His Abstinence Only credentials were questioned. His Libertarian credentials were questioned (especially by Michelle Bachmann’s sudden discovery of the importance of, well, a woman’s right to choose). And his medical judgment was questioned (in one of the true howlers to come out of that debate, Bachmann’s since-retracted claim that the vaccine caused mental retardation in at least one instance). 

Who are we? And how did we let Obama take the White House? With reckless sniping and self-serving Know-Nothingism such as this, one suspects. 

But none of this captures the essence of what is unfolding. Much as in the case of early Christian formation, arguments over orthodoxy were not just arguments about theology. They were arguments about money and power. Yes, Luke tells us that the early Christians pooled their resources and gave each according to his need. But the next thing Luke tells us is that some Christians kept their money in hiding and when this was discovered, Peter—through a terrifying exercise of power—called them out publicly and witnessed the couple drop dead as a stone. 

The real story of the executive order issued by a man who also appeared to revel in the 234 executions Texas has performed on his watch is a story about money, Merck money in this case. Yes, as the Governor insisted, the Merck corporation donated $5000 to his gubernatorial campaign (and he was offended, he sniped, that Sister Bachmann would suggest that he could be influenced by such a sum–he’s not that cheap, it would seem). 

Indeed he is not.  Merck donated hundreds of thousands of dollars to a Republican Governors group he chairs, and more besides.  And they produced the vaccine to which every child in Texas was required to submit. And so on: you line my pockets, I’ll line yours.  Despite his repeated poor performance sin these debates, Rick Perry continues to raise money like a juggernaut. And he is not lining his coffers with $100-200 contributions from the hoi polloi; no, he is after the big money.  His campaign is currently running on enormous infusions of cash from a select few corporate interests committed to his candidacy.  It is striking that his arguments and ideas have nothing to do with their support; his behavior in the state of Texas does.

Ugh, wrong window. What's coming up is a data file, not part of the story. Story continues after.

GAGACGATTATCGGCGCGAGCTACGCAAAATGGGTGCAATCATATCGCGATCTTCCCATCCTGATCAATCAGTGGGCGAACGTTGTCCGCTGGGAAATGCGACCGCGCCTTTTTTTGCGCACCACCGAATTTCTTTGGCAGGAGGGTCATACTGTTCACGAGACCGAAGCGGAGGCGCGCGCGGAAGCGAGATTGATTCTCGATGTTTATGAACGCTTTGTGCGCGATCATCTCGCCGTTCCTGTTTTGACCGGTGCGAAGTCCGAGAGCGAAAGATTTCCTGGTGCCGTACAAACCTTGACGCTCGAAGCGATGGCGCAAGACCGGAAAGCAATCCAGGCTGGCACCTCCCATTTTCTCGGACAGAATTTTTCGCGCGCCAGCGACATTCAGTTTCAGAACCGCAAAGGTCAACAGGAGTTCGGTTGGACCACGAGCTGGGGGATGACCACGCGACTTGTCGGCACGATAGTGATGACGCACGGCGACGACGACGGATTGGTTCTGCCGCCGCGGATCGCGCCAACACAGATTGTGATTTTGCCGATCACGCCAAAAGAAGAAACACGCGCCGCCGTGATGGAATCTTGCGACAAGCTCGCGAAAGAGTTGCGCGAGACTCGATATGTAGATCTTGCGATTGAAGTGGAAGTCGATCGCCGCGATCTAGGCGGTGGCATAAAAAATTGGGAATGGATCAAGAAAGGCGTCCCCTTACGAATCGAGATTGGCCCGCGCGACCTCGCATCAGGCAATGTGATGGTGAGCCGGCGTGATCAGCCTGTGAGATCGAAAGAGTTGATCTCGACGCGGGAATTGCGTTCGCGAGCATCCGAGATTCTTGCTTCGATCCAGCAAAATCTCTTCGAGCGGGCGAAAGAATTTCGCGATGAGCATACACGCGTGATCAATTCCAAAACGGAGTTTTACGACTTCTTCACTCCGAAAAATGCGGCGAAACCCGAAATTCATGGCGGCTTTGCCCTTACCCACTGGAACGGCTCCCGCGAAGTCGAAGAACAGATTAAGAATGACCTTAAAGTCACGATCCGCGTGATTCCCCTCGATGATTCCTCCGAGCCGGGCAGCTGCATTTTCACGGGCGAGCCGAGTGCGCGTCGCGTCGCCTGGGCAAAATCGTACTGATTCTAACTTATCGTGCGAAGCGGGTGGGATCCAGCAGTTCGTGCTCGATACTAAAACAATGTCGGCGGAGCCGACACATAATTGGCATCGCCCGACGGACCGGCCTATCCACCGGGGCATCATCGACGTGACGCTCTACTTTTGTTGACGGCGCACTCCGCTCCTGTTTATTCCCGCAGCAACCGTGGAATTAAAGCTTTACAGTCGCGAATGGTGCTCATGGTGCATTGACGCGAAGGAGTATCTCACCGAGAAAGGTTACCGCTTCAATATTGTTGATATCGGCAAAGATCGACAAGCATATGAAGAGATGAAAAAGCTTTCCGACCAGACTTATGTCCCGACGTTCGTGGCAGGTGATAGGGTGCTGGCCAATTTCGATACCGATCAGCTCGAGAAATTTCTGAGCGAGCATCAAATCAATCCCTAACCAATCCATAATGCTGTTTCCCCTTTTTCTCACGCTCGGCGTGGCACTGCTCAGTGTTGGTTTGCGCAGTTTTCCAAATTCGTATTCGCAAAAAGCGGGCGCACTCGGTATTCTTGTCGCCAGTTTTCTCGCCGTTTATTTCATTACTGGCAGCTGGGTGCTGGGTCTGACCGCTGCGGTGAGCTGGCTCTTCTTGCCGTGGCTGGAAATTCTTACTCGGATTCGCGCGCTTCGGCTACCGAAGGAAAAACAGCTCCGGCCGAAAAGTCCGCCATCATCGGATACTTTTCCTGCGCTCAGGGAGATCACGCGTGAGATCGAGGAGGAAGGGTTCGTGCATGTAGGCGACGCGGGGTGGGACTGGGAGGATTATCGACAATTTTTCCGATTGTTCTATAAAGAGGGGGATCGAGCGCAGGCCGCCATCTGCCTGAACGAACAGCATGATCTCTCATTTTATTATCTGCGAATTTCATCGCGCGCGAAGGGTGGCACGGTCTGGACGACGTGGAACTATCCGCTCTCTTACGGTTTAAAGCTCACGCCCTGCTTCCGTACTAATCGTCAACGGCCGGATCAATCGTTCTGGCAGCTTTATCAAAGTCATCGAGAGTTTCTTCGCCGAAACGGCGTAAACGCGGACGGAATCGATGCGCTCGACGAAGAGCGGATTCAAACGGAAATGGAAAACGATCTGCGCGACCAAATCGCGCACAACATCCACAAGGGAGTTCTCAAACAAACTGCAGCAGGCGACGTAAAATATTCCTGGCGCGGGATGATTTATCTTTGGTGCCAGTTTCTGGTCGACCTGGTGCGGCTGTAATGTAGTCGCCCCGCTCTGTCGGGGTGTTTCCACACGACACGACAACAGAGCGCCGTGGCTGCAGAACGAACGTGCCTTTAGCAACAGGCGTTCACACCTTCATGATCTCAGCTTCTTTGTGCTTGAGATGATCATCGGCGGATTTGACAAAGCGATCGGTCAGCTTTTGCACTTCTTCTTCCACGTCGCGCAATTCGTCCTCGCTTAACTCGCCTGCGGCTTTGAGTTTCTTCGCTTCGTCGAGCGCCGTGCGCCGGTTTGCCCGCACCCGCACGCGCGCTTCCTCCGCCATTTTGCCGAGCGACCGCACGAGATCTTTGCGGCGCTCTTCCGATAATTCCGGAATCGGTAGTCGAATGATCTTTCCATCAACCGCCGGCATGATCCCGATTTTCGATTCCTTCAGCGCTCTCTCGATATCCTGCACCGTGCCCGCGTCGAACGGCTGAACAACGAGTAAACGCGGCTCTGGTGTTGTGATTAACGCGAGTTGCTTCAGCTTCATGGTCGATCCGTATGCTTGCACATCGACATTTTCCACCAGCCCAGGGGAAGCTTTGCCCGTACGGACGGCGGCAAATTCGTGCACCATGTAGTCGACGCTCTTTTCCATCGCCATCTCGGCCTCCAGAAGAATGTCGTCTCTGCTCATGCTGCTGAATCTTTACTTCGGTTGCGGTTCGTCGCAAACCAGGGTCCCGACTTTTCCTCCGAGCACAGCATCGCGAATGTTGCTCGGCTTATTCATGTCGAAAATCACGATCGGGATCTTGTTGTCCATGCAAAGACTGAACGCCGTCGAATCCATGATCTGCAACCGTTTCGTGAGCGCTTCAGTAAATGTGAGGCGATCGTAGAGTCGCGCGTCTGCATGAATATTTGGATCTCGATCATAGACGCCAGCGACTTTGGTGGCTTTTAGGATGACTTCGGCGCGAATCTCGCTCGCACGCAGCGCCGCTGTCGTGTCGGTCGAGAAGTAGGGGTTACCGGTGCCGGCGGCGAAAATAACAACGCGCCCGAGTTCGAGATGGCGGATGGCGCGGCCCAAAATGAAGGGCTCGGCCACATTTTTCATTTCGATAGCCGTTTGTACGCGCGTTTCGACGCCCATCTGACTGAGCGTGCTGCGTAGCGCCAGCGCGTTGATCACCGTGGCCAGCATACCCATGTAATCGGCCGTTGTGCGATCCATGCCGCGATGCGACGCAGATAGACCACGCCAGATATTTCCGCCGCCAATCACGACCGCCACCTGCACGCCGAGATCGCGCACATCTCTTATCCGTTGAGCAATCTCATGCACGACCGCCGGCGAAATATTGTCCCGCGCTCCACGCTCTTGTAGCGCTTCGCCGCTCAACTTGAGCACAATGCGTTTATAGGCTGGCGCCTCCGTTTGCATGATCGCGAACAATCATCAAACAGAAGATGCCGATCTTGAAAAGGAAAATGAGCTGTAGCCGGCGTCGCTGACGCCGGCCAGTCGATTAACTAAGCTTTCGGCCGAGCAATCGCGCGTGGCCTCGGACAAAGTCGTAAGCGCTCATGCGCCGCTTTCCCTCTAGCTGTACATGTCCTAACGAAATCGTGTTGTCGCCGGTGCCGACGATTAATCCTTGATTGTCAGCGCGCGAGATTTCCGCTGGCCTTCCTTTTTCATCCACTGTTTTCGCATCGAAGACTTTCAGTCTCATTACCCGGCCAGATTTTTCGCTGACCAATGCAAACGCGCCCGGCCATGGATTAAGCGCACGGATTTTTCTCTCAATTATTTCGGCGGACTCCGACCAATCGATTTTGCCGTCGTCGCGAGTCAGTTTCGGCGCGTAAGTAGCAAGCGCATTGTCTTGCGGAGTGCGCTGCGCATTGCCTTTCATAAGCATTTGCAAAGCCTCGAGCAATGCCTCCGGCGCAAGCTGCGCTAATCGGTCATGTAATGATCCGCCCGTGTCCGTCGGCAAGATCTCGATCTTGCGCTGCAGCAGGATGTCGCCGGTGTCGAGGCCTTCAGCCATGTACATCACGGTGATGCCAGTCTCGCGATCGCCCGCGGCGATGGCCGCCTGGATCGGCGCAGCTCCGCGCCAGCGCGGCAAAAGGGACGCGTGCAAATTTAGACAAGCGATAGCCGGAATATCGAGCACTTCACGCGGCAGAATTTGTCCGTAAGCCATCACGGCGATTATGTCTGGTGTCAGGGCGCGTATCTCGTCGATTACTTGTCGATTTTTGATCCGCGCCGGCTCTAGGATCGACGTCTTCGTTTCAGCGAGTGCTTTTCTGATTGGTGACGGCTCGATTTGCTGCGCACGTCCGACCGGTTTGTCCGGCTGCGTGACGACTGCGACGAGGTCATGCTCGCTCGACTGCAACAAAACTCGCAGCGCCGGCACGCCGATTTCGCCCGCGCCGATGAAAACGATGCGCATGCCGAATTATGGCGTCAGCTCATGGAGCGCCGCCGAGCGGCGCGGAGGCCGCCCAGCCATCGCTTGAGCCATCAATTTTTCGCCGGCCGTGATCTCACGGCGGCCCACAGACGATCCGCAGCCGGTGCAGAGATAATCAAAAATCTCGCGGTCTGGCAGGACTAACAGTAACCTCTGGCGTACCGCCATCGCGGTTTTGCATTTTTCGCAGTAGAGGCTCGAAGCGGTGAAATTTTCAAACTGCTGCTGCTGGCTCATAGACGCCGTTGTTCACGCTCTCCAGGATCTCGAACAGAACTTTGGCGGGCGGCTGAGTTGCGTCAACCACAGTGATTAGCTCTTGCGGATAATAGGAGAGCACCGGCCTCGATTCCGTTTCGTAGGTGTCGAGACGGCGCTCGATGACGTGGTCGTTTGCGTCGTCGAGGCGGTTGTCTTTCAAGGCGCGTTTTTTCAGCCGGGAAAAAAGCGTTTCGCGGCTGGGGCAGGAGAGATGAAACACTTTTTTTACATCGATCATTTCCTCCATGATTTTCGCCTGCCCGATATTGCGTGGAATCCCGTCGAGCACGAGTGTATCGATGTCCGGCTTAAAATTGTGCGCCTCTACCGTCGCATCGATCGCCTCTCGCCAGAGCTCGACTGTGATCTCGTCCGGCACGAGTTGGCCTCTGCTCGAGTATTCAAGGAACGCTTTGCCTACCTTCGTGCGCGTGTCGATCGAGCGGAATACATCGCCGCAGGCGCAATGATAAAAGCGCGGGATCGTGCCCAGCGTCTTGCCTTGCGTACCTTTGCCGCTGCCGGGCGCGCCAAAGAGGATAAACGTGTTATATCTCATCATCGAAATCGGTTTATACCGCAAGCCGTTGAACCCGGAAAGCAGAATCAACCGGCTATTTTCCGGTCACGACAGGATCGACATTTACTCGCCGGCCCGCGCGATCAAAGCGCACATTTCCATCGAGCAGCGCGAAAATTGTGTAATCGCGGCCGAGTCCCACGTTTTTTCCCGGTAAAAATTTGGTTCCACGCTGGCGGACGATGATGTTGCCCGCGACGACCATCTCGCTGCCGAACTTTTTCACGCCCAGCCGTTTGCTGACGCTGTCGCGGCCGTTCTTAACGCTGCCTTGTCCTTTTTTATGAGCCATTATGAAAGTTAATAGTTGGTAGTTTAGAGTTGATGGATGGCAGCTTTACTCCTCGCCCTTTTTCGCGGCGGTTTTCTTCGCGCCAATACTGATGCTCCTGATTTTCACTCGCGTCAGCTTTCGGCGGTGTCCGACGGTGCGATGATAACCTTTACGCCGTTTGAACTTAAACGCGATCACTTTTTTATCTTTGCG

Judas is not only the most maligned figure in the New Testament; he is the disciple about whom there was always the greatest confusion.  In the New Testament itself (the Gospel of Matthew versus Acts of the Apostles), we see two very different views of the man.  In one version, he regretted what he had done, threw the money back in the faces of those who paid him for his betrayal, and committed suicide.  In the other, he took the money he was paid for his betrayal, bought himself a plot of land, then dropped dead as he walked through the fields surveying his profits.  Outside the New Testament, as we have seen, he was remembered not just as a disciple, but even as the favored disciple, the man with the most difficult job in the entire movement. 

I am suggesting that, while we have not quite reached the magic number 12 in the current Republican field (at least not yet), Rick Perry is currently playing the role of Judas to the tormented advocates of orthodoxy.  His latest problems—aligning himself with a minister who referred to Romney’s and Huntsman’s faith as a “cult”—seem to place him slightly at odds with other followers of the Lord. 

The name for the group that penned gospels like the Gospel of Judas was “Gnostic.” It derived from the Greek word for “knowledge,” and they got the reputation for being Christian know-it-alls.  But they were also notoriously among the wealthiest and well-connected of Christians. 

Taking the longer historical view, then, Rick Perry appears as the new Judas-figure in a movement uncertain about its path. As for whether his gospel will become the new Republican orthodoxy, I have my doubts. The Gnostics may have appeared to be in the ascendant for a time, but they lost their influence in the end and were eventually declared heretical. This much is certain, if Governor Perry manages to sell his heterodoxies, then the real story will be the money it took, not the theological arguments he expressed.